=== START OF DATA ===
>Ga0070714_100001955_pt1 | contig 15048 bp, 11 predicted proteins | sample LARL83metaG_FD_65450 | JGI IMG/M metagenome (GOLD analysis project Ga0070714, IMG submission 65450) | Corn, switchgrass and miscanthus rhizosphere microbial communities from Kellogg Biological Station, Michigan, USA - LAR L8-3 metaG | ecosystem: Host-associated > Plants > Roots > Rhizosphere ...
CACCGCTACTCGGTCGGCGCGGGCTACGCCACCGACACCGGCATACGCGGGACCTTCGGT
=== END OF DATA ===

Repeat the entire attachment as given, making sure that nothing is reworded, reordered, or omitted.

>Ga0070714_100001955_pt1 | contig 15048 bp, 11 predicted proteins | sample LARL83metaG_FD_65450 | JGI IMG/M metagenome (GOLD analysis project Ga0070714, IMG submission 65450) | Corn, switchgrass and miscanthus rhizosphere microbial communities from Kellogg Biological Station, Michigan, USA - LAR L8-3 metaG | ecosystem: Host-associated > Plants > Roots > Rhizosphere ...
CACCGCTACTCGGTCGGCGCGGGCTACGCCACCGACACCGGCATACGCGGGACCTTCGGT